JOURNALIST: Mr Shorten, the Prime Minister said that your comments about the treaty are disappointing and that they also add a level of uncertainty and they put the process around constitutional referendum at risk. What do you make of those comments and what exactly are you calling for when saying there needs to be a debate about having a treaty?
SHORTEN: Well, first of all Mr Turnbull's comments are complete rubbish. Yet again he wants to talk about Labor because he’s got no plans of his own. But I want to be really serious here about constitutional recognition. I worked with Tony Abbott on constitutional recognition and I've worked with Malcolm Turnbull on constitutional recognition. I believe that our nation’s birth certificate, our constitution, should reflect and include our first Australians, anything less than that is unacceptable. I offer bipartisanship to Mr Turnbull. Next year is the 50th anniversary since the 1967 referendum, which achieved long overdue change and recognition of Aboriginal and Torres Strait Islanders. 50 years on, this nation I believe is ready to recognise our first Australians in the constitution and make that necessary reform.
So, we say to Malcolm Turnbull, whenever and wherever you want to meet, whenever and where ever we can work out what the question should be, whenever and where ever, ideally next year, which is the 50th anniversary, we can conclude the matter of constitutional recognition. Mr Turnbull shouldn't politicise this issue and furthermore, going to the second part of your question, this nation has been grappling with the equal treatment of Aboriginal and Torres Strait Islanders since 1788. We haven't got it right yet. The fact that your skin colour is a more likely predictor in parts of Australia of whether or not you will get a custodial sentence or not is unacceptable. And I don’t think most Australians are aware of that or think that should be the case.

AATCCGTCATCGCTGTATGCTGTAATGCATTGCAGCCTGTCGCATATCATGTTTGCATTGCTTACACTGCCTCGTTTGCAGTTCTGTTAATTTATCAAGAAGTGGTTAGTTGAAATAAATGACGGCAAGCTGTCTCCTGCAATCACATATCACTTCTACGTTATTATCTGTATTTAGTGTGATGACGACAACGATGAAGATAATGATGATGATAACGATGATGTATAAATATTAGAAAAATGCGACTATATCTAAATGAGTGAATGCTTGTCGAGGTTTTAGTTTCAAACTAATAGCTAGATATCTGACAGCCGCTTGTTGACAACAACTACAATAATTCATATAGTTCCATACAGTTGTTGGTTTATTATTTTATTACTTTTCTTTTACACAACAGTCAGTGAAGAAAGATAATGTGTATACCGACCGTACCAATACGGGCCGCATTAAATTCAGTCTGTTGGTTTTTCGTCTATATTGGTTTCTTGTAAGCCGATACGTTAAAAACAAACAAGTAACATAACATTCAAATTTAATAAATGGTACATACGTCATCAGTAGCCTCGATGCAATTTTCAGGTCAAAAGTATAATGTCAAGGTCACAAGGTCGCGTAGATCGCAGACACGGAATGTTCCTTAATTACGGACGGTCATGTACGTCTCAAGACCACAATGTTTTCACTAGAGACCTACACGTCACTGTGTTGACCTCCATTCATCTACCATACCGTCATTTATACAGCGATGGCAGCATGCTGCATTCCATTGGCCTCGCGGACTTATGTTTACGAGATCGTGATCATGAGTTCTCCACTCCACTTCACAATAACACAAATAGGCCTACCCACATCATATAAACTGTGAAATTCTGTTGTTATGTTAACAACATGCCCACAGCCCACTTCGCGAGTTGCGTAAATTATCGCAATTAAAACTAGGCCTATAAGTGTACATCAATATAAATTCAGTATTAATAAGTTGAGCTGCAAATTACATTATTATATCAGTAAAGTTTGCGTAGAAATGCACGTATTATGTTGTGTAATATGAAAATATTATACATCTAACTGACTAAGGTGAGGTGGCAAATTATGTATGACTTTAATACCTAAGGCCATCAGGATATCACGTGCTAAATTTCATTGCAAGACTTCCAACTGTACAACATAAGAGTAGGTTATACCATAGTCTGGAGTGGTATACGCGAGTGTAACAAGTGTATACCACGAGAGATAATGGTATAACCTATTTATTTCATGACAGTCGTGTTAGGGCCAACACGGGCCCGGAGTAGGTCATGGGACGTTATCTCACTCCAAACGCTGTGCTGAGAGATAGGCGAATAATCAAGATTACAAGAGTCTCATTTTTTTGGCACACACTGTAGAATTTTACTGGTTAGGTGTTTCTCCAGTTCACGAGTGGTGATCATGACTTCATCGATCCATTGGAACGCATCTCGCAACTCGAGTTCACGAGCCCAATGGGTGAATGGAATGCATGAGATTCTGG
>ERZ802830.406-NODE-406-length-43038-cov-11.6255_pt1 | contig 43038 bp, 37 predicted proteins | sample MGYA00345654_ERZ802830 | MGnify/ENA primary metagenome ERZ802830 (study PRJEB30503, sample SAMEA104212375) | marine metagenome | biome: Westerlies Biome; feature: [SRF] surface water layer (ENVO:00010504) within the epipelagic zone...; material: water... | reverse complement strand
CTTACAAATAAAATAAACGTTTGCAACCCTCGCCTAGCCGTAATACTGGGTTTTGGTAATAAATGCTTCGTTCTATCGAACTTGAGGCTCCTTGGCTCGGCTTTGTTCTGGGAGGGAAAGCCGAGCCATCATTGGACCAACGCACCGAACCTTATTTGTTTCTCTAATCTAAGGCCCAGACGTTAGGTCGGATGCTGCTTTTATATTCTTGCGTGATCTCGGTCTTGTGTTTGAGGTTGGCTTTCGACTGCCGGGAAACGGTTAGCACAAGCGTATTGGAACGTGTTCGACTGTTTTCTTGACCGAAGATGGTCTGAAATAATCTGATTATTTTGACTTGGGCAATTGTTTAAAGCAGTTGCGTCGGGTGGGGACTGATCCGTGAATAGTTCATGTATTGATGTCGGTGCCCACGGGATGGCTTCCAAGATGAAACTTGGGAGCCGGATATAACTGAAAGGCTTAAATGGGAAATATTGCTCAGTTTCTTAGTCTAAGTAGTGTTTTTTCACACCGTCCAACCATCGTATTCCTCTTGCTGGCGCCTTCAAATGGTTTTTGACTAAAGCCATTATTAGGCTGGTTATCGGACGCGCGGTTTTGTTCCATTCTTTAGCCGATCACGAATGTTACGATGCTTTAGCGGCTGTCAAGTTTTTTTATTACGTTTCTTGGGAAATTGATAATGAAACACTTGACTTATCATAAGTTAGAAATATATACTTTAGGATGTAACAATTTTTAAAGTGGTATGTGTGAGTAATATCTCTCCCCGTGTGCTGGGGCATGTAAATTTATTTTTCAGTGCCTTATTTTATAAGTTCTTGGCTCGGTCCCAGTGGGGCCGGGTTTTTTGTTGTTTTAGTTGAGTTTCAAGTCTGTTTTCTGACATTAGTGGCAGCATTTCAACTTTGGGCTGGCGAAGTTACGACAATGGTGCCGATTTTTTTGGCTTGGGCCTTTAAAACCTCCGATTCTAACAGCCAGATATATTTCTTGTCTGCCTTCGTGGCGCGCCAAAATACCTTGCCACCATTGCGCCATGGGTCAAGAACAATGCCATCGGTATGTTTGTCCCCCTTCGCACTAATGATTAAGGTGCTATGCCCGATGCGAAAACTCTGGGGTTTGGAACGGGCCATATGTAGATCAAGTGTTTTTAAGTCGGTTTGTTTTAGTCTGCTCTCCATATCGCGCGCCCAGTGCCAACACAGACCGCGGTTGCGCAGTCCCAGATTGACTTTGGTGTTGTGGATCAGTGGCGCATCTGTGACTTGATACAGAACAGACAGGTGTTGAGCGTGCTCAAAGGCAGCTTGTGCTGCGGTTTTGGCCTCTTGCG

For too long there's been the wars between whether should you have symbolic recognition or should you have practical reconciliation. I actually think both are important. I thought that when Kevin Rudd did the apology, I thought that was excellent. I think constitutional recognition is another very important step in reform. But what I'm not going to do is ignore the voices of Aboriginal and Torres Strait Islander people. I don’t know how much effort Mr Turnbull has put into constitutional recognition of our First Australians, but in my journey of understanding on these issues, there’s a lot of younger Aboriginal and Torres Strait Islander people who say that’s all fine and good Bill, constitutional recognition and reform, but what about the real problems, the other problems that we encounter? And certainly, I’ve been taking a lot of good advice from the father of reconciliation amongst others, Sen ator Pat Dodson, about how we can have a better post-constitutional reform process, a settlement to finally ensure that we are on a genuine path to ensure that Aboriginal Australians enjoy that same outcomes as non-Aboriginal Australians and I will be up for that conversation.
But I know, through getting out and about with Aboriginal and Torres Strait Islander people and many other people interested in the betterment and equal treatment of our First Australians, that just simply pretending the constitutional recognition reform, what have you, on its own is the answer to all the problems, it isn't. It is a necessary prerequisite but it is not the whole solution and that's why I'll keep listening to the voices of Aboriginal and Torres Strait Islander people.
JOURNALIST: Mr Shorten, in that, though, the one important thing you haven't said is do you support a treaty?